It may seem like everyone's a vegetarian these days, but in fact, humans are eating more meat, a study finds. That's because as China and India get richer, diets that had been heavy on rice have gotten more carnivorous. Still, we as a species "are closer to herbivore than carnivore," says the lead author of the study, which "changes the preconception of being top predator." Indeed, for the first time, Nature reports, researchers have assessed humanity's trophic level—in other words, where we stand on the food chain.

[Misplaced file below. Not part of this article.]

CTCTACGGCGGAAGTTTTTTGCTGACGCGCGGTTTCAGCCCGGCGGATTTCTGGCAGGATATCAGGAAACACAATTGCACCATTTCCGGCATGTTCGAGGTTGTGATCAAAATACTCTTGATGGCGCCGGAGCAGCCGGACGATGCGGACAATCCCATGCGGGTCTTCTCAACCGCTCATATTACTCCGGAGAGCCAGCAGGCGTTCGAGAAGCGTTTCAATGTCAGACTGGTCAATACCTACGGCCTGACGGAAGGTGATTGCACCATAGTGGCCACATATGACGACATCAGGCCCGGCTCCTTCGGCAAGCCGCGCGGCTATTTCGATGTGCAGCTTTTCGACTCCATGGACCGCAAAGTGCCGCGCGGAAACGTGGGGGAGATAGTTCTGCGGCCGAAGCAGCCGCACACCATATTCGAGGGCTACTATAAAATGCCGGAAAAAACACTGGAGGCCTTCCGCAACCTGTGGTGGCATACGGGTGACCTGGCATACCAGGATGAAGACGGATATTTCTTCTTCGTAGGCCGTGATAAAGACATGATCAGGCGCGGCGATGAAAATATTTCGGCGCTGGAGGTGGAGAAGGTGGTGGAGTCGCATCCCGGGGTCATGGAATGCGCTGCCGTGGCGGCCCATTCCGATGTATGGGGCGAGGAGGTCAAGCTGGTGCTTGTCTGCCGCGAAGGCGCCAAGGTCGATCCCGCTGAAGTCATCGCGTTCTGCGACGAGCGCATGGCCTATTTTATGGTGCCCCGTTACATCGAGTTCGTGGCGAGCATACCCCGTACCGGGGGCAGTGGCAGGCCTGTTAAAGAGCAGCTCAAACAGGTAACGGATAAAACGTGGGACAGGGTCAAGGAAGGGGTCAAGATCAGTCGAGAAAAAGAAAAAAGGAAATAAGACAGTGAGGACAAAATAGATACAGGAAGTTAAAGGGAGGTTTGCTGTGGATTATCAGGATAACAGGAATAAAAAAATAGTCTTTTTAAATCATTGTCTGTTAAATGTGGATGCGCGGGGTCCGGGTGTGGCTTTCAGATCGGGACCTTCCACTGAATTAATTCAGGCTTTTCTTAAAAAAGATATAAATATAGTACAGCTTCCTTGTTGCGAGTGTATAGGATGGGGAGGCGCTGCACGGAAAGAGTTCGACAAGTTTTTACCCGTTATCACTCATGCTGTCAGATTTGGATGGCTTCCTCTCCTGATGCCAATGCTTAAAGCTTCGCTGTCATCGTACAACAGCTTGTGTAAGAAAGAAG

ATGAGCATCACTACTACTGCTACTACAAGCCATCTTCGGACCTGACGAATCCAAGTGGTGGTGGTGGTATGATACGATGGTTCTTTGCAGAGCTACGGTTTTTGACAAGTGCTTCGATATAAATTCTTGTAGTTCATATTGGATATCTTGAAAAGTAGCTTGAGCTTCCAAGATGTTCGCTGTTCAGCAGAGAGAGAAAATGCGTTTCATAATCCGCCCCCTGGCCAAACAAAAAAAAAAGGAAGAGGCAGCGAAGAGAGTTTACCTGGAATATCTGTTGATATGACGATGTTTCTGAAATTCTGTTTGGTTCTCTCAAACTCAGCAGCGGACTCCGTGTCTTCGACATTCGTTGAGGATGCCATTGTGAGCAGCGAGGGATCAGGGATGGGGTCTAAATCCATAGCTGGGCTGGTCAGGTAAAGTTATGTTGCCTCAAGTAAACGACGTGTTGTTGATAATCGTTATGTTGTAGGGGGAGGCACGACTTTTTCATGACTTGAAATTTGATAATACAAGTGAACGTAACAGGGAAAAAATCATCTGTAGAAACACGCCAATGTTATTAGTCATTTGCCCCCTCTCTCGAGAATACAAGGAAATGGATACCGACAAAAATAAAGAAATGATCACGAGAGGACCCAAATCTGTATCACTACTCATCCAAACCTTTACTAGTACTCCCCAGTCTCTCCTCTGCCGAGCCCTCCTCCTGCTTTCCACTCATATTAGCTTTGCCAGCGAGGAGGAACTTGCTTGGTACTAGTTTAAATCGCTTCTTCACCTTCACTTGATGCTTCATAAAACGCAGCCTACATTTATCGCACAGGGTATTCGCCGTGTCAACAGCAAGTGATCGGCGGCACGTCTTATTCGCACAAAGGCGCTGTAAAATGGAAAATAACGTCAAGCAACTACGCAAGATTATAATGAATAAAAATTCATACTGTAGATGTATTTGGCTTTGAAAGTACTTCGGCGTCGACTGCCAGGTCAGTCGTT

Since they make their own food, plants and algae are at level one; mammal-chowing polar bears and orcas are among the animals at the top of the food chain, with levels reaching 5.5. Humans? Just 2.21 as of 2009, the study says. That makes us comparable to pigs, not to mention anchovies: We're all omnivores. The study reviewed trophic levels in 176 countries every year from 1961 to 2009. During that period, our trophic level climbed approximately 0.06 points, a 3% increase. That's a "big" difference, says an outside expert. It's not good news for Earth: Livestock causes 18% of greenhouse gas emissions worldwide, more than all transportation combined, Nature notes. (Read more meat stories.)